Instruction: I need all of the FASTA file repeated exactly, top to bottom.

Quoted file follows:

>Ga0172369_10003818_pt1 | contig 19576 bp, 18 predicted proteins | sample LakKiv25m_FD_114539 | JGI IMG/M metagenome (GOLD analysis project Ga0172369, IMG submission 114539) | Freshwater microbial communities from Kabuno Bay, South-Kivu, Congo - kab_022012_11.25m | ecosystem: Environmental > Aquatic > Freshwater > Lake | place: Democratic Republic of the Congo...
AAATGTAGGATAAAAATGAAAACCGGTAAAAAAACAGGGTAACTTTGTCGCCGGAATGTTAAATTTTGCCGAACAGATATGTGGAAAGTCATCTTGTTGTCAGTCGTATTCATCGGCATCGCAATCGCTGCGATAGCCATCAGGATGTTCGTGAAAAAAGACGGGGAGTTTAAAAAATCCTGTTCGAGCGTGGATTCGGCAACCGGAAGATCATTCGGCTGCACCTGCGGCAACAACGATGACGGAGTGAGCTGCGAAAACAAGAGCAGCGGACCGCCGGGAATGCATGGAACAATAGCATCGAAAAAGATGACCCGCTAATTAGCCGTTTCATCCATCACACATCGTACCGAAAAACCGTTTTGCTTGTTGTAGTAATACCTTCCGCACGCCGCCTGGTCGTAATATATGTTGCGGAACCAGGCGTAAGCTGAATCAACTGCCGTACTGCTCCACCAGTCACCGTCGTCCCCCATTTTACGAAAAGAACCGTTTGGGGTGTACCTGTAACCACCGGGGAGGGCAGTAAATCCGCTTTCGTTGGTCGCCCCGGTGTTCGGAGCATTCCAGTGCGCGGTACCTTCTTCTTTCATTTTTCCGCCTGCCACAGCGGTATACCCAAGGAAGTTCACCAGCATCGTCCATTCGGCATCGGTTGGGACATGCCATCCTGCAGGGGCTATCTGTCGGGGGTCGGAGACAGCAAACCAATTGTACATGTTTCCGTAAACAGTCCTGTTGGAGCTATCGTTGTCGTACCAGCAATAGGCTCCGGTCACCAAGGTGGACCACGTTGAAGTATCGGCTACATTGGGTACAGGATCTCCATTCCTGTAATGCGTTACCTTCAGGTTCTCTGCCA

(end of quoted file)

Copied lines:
>Ga0172369_10003818_pt1 | contig 19576 bp, 18 predicted proteins | sample LakKiv25m_FD_114539 | JGI IMG/M metagenome (GOLD analysis project Ga0172369, IMG submission 114539) | Freshwater microbial communities from Kabuno Bay, South-Kivu, Congo - kab_022012_11.25m | ecosystem: Environmental > Aquatic > Freshwater > Lake | place: Democratic Republic of the Congo...
AAATGTAGGATAAAAATGAAAACCGGTAAAAAAACAGGGTAACTTTGTCGCCGGAATGTTAAATTTTGCCGAACAGATATGTGGAAAGTCATCTTGTTGTCAGTCGTATTCATCGGCATCGCAATCGCTGCGATAGCCATCAGGATGTTCGTGAAAAAAGACGGGGAGTTTAAAAAATCCTGTTCGAGCGTGGATTCGGCAACCGGAAGATCATTCGGCTGCACCTGCGGCAACAACGATGACGGAGTGAGCTGCGAAAACAAGAGCAGCGGACCGCCGGGAATGCATGGAACAATAGCATCGAAAAAGATGACCCGCTAATTAGCCGTTTCATCCATCACACATCGTACCGAAAAACCGTTTTGCTTGTTGTAGTAATACCTTCCGCACGCCGCCTGGTCGTAATATATGTTGCGGAACCAGGCGTAAGCTGAATCAACTGCCGTACTGCTCCACCAGTCACCGTCGTCCCCCATTTTACGAAAAGAACCGTTTGGGGTGTACCTGTAACCACCGGGGAGGGCAGTAAATCCGCTTTCGTTGGTCGCCCCGGTGTTCGGAGCATTCCAGTGCGCGGTACCTTCTTCTTTCATTTTTCCGCCTGCCACAGCGGTATACCCAAGGAAGTTCACCAGCATCGTCCATTCGGCATCGGTTGGGACATGCCATCCTGCAGGGGCTATCTGTCGGGGGTCGGAGACAGCAAACCAATTGTACATGTTTCCGTAAACAGTCCTGTTGGAGCTATCGTTGTCGTACCAGCAATAGGCTCCGGTCACCAAGGTGGACCACGTTGAAGTATCGGCTACATTGGGTACAGGATCTCCATTCCTGTAATGCGTTACCTTCAGGTTCTCTGCCA